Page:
Local communities/counties/towns wouldn't mind not having a State Department of Education (Or a State dept of most things), if it meant there residents would have more money for local eduation/government.

We won't eleminate public schooling entirely immediately. But we CAN immediately nulify the Federal Dept of Education, and end state interfearence in education -- putting public education under complete control of local governments.

At the local level we need to loby local governments for a $1 for $1 tax deduction off their property taxes (Or income -- depending on how public schools are finances) (Not Vouchers -- vouchers have strings) for anybody who pays for private schools/homeschooling materials/etc.

By allowing people to in this way "choose" whether or not to support their public schools or not, private versions will spring up.

Quote
Sure, a private elementary school in a rural area probably does spend half as much as a public school in the middle of a bad city neighborhood, but if you had to be able to teach students who have 40 different native languages at the private school, as well as deal with all of the other issues that inner-city schools have to face, the private school's expenses would probably shoot through the roof as well.

Exactly. If education were privatized, people could choose to go to a Spanish school, or French school, or an English schools, or whatever, and Teachers wouldn't need to work with 40 different languages. People parents would choose to sent their kids to school where the parents believe they would get the best education.

And bad neighborhoods are largely corrected by ending minimum wage laws thereby ending unemployment. And also nulifying the Federal drug prohibition laws -- which give the gangs in those inner city's the financial incentive.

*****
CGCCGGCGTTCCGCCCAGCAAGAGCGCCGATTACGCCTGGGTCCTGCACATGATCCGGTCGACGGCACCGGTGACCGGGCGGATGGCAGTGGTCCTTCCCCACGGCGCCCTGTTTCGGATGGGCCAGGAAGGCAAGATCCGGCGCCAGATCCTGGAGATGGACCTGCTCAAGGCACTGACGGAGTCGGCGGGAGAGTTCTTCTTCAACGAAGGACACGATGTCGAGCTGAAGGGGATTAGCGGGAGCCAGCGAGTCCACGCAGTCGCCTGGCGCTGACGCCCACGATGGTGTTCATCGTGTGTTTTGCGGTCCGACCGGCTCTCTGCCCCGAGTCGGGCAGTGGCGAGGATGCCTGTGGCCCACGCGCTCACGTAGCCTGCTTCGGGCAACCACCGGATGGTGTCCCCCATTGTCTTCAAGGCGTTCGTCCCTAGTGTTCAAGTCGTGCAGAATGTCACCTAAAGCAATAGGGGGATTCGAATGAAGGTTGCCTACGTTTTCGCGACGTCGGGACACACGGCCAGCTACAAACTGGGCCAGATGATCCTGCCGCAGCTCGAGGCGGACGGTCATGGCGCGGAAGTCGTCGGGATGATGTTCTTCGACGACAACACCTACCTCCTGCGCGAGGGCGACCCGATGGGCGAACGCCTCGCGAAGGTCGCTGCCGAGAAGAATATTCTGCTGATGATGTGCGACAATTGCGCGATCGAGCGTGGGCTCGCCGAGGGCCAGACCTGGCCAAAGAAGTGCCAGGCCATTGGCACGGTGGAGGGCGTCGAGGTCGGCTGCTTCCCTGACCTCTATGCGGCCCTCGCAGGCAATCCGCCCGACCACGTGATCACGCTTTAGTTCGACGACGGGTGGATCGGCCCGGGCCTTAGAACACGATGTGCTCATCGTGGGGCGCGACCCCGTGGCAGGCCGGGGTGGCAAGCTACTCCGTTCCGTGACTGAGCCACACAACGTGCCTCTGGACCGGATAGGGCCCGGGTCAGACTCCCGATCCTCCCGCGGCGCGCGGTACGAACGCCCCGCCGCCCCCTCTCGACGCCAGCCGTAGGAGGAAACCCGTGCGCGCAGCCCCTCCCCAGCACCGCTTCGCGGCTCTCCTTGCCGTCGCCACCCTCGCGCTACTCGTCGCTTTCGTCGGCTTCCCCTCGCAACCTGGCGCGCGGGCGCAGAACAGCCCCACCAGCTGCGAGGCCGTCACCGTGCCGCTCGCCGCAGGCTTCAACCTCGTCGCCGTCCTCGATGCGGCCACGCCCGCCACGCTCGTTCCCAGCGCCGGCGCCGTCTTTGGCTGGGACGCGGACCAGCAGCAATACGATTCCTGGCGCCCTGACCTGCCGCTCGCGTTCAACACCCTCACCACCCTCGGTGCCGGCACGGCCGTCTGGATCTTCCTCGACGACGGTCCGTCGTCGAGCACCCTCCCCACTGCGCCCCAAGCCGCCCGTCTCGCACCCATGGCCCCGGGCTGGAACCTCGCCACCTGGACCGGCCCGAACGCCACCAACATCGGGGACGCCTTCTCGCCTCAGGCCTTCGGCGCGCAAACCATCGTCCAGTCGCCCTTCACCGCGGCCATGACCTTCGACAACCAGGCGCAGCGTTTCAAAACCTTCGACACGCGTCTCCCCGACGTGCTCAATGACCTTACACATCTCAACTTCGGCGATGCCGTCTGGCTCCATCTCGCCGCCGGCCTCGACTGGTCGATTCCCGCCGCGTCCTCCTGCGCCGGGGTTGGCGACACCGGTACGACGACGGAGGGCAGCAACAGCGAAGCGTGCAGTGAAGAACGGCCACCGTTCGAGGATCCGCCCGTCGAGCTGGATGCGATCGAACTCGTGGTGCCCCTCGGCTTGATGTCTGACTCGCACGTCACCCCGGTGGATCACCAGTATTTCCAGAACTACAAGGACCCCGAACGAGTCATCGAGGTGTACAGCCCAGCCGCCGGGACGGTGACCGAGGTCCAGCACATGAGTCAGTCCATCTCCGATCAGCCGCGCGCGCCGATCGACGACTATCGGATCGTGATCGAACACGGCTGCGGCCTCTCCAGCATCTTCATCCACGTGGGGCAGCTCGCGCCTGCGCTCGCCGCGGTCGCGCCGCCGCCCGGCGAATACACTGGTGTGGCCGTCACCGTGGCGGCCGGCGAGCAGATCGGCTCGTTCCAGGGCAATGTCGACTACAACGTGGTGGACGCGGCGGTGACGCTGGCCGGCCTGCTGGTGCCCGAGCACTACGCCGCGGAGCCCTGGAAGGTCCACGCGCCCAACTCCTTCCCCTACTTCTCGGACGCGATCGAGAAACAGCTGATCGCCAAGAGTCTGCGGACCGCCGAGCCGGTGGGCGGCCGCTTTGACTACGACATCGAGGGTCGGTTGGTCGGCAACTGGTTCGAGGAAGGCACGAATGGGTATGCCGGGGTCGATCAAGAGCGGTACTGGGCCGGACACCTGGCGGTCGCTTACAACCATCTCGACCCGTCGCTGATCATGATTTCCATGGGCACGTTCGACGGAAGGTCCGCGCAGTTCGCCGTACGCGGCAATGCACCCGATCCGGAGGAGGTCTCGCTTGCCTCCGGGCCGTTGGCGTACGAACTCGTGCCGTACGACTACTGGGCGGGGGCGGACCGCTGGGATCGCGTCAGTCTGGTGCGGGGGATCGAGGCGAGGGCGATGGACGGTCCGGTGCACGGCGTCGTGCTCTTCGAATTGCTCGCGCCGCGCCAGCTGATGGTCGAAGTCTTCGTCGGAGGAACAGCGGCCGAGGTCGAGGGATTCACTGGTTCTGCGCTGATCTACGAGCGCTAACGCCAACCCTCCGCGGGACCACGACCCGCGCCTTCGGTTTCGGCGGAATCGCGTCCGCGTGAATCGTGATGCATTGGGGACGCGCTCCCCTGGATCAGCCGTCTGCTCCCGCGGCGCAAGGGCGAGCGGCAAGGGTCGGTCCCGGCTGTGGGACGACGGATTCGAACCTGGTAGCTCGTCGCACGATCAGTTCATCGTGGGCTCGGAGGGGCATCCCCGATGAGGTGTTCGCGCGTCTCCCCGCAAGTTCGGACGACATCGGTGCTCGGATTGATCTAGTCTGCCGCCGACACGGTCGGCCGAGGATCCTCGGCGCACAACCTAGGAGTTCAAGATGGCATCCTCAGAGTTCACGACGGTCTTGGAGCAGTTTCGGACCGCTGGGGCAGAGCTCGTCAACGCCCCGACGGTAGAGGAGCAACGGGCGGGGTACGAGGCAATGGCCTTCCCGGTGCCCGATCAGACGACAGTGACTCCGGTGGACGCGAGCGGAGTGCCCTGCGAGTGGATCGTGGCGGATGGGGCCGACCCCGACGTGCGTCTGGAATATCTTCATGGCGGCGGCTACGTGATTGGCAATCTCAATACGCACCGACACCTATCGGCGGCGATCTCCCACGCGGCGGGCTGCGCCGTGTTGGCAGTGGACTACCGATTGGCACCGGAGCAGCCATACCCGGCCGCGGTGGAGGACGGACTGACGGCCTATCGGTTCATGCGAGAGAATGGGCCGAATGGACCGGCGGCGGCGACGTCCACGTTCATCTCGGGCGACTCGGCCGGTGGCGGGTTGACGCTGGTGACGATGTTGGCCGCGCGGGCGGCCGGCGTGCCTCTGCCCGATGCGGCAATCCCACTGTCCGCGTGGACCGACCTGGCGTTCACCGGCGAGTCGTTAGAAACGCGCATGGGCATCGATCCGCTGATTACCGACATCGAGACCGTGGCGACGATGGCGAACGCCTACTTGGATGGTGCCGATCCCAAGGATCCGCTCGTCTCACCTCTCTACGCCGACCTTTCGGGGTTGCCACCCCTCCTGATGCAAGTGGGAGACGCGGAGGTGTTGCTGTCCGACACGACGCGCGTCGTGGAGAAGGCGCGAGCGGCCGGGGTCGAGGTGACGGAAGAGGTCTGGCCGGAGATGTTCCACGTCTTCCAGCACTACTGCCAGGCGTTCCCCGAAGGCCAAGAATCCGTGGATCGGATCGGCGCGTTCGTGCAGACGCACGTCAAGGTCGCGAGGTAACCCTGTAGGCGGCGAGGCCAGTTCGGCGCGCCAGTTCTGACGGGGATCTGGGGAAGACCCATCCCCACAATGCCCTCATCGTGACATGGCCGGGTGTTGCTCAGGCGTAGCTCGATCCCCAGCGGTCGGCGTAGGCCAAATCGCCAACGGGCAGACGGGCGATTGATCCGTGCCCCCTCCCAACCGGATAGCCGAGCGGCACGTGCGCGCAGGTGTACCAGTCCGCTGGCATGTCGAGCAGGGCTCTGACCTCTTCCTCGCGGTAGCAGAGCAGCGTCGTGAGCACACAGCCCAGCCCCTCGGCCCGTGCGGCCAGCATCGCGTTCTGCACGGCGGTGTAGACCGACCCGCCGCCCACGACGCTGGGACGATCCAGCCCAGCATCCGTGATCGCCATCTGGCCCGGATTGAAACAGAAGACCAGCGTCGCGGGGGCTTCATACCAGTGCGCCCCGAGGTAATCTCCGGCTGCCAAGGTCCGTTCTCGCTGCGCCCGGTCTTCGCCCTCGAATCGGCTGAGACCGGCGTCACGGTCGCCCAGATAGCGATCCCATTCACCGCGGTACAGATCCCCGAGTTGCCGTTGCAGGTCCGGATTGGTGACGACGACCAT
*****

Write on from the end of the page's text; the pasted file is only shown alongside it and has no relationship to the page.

Quote
) "Community Schools" -- aka charter schools, privately-sponsored, but publicly funded [Already happening, to a limited extent]

BAD. charter schools ARE government funded with vouchers, and have lots of strings attached to them.

Quote
Quote
It costs nowhere near $3000 / year to homeschool a child.

Even if you include the time of the parent(s)?

Obviously, each parent will have to figure out how much their time is worth with respect to what kind of employment they can get. But I think for the most part, homeschooling would be cheeper then private schooling, because the parent would more then likely pay most of this paycheck that he made to the private school -- thereby making it better financially for him to homoschool his kids. Now, if you made significantly more money, then the price of the school of your choice, to make it worth working and sending him to school, then private schooling would be better.

The main point is, all these decisions need to be made by individual private free people making decisions about their own lives.
 
Tracy Saboe